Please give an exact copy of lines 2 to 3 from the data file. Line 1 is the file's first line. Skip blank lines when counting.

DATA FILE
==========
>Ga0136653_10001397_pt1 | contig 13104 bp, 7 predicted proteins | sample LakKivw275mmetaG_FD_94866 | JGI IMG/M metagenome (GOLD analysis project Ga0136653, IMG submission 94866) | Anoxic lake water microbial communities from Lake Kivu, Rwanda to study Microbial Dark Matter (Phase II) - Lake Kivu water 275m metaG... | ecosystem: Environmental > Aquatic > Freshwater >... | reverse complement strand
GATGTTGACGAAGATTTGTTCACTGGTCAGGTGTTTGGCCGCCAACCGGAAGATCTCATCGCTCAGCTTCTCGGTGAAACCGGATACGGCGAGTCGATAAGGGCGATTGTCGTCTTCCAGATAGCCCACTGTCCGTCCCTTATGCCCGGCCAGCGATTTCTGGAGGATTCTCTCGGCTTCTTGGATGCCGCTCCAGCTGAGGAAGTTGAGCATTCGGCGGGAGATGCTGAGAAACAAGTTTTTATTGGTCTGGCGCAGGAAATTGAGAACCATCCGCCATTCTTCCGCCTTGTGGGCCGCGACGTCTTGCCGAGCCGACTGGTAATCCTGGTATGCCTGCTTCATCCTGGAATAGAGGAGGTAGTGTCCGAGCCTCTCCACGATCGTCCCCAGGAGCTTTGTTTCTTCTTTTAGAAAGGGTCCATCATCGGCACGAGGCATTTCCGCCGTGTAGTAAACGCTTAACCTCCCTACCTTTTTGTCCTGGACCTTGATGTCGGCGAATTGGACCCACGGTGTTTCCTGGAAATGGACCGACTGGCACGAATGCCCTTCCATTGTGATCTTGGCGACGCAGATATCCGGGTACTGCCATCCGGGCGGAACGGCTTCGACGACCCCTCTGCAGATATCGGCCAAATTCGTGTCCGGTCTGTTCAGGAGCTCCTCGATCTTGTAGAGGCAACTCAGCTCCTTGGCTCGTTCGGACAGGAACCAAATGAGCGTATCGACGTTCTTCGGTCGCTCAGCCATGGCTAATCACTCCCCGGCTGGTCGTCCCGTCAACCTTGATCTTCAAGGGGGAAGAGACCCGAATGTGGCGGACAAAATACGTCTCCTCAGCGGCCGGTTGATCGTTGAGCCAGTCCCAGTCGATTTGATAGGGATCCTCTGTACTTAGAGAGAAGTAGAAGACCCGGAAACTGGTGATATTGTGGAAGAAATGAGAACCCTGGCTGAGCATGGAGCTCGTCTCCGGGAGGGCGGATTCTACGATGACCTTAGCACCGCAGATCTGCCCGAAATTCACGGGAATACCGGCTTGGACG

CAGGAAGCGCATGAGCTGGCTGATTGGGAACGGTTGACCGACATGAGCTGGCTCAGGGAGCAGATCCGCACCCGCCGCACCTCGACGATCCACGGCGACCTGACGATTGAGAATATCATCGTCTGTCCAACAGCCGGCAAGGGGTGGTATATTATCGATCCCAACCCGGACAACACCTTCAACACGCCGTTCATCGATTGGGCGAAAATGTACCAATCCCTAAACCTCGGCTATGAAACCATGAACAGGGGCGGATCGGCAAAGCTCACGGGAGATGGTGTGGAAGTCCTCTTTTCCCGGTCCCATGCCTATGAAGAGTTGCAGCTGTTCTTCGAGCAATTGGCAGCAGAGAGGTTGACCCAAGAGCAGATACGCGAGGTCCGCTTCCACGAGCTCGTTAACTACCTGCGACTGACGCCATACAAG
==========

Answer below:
GATGTTGACGAAGATTTGTTCACTGGTCAGGTGTTTGGCCGCCAACCGGAAGATCTCATCGCTCAGCTTCTCGGTGAAACCGGATACGGCGAGTCGATAAGGGCGATTGTCGTCTTCCAGATAGCCCACTGTCCGTCCCTTATGCCCGGCCAGCGATTTCTGGAGGATTCTCTCGGCTTCTTGGATGCCGCTCCAGCTGAGGAAGTTGAGCATTCGGCGGGAGATGCTGAGAAACAAGTTTTTATTGGTCTGGCGCAGGAAATTGAGAACCATCCGCCATTCTTCCGCCTTGTGGGCCGCGACGTCTTGCCGAGCCGACTGGTAATCCTGGTATGCCTGCTTCATCCTGGAATAGAGGAGGTAGTGTCCGAGCCTCTCCACGATCGTCCCCAGGAGCTTTGTTTCTTCTTTTAGAAAGGGTCCATCATCGGCACGAGGCATTTCCGCCGTGTAGTAAACGCTTAACCTCCCTACCTTTTTGTCCTGGACCTTGATGTCGGCGAATTGGACCCACGGTGTTTCCTGGAAATGGACCGACTGGCACGAATGCCCTTCCATTGTGATCTTGGCGACGCAGATATCCGGGTACTGCCATCCGGGCGGAACGGCTTCGACGACCCCTCTGCAGATATCGGCCAAATTCGTGTCCGGTCTGTTCAGGAGCTCCTCGATCTTGTAGAGGCAACTCAGCTCCTTGGCTCGTTCGGACAGGAACCAAATGAGCGTATCGACGTTCTTCGGTCGCTCAGCCATGGCTAATCACTCCCCGGCTGGTCGTCCCGTCAACCTTGATCTTCAAGGGGGAAGAGACCCGAATGTGGCGGACAAAATACGTCTCCTCAGCGGCCGGTTGATCGTTGAGCCAGTCCCAGTCGATTTGATAGGGATCCTCTGTACTTAGAGAGAAGTAGAAGACCCGGAAACTGGTGATATTGTGGAAGAAATGAGAACCCTGGCTGAGCATGGAGCTCGTCTCCGGGAGGGCGGATTCTACGATGACCTTAGCACCGCAGATCTGCCCGAAATTCACGGGAATACCGGCTTGGACG

CAGGAAGCGCATGAGCTGGCTGATTGGGAACGGTTGACCGACATGAGCTGGCTCAGGGAGCAGATCCGCACCCGCCGCACCTCGACGATCCACGGCGACCTGACGATTGAGAATATCATCGTCTGTCCAACAGCCGGCAAGGGGTGGTATATTATCGATCCCAACCCGGACAACACCTTCAACACGCCGTTCATCGATTGGGCGAAAATGTACCAATCCCTAAACCTCGGCTATGAAACCATGAACAGGGGCGGATCGGCAAAGCTCACGGGAGATGGTGTGGAAGTCCTCTTTTCCCGGTCCCATGCCTATGAAGAGTTGCAGCTGTTCTTCGAGCAATTGGCAGCAGAGAGGTTGACCCAAGAGCAGATACGCGAGGTCCGCTTCCACGAGCTCGTTAACTACCTGCGACTGACGCCATACAAG